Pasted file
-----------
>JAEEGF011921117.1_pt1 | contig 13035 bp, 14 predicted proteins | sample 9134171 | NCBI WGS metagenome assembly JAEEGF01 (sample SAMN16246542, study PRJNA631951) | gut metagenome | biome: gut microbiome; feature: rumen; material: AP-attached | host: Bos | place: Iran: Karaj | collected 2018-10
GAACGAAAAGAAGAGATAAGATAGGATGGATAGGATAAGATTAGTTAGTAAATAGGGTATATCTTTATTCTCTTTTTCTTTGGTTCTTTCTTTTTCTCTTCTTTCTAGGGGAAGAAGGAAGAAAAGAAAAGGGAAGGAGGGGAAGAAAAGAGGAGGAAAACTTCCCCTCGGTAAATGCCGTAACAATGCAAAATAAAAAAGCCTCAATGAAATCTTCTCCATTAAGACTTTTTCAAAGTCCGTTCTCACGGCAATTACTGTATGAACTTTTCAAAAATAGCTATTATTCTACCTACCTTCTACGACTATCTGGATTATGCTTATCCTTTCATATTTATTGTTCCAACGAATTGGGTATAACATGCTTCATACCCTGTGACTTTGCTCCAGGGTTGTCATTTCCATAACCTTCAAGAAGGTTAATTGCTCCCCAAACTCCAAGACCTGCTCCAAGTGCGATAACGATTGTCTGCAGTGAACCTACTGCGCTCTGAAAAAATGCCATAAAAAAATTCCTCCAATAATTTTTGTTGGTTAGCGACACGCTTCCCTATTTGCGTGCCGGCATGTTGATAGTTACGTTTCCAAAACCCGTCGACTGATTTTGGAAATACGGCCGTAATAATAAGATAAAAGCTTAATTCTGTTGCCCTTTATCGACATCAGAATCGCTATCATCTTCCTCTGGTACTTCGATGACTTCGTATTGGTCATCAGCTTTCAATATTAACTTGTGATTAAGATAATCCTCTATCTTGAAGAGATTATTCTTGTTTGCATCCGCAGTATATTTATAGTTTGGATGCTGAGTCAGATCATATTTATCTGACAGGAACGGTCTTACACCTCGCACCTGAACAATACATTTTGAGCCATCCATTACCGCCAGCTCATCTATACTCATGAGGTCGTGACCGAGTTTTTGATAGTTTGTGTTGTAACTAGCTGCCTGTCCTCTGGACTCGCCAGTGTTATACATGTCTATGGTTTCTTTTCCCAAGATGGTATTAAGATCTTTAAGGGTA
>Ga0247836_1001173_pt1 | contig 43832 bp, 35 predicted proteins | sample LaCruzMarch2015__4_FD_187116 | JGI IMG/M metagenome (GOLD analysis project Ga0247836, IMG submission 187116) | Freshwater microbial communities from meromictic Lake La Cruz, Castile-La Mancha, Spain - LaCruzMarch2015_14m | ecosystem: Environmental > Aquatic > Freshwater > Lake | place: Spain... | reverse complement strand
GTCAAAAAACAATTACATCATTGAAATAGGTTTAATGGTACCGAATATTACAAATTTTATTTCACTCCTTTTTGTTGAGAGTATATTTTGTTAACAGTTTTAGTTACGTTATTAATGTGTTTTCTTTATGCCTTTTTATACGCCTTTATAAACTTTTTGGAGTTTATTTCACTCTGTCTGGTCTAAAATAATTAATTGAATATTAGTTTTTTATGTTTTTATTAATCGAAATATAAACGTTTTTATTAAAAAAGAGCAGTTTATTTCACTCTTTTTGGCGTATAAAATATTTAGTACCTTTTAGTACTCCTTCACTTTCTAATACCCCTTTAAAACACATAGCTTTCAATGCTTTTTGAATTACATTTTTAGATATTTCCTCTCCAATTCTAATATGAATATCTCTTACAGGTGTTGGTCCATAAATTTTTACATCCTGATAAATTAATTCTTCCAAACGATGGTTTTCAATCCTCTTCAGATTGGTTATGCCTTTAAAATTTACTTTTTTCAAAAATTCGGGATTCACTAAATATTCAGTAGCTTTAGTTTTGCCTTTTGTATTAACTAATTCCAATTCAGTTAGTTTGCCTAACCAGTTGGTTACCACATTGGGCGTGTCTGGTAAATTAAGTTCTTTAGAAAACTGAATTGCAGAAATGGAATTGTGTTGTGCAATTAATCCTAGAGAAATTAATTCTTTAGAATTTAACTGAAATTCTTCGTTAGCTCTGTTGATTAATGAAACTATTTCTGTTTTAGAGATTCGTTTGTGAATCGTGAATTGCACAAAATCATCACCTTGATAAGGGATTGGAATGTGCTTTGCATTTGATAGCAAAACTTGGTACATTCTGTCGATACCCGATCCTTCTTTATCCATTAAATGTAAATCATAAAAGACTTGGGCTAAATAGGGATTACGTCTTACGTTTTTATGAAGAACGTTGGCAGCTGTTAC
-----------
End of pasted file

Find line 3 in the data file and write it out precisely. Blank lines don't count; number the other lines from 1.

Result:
>Ga0247836_1001173_pt1 | contig 43832 bp, 35 predicted proteins | sample LaCruzMarch2015__4_FD_187116 | JGI IMG/M metagenome (GOLD analysis project Ga0247836, IMG submission 187116) | Freshwater microbial communities from meromictic Lake La Cruz, Castile-La Mancha, Spain - LaCruzMarch2015_14m | ecosystem: Environmental > Aquatic > Freshwater > Lake | place: Spain... | reverse complement strand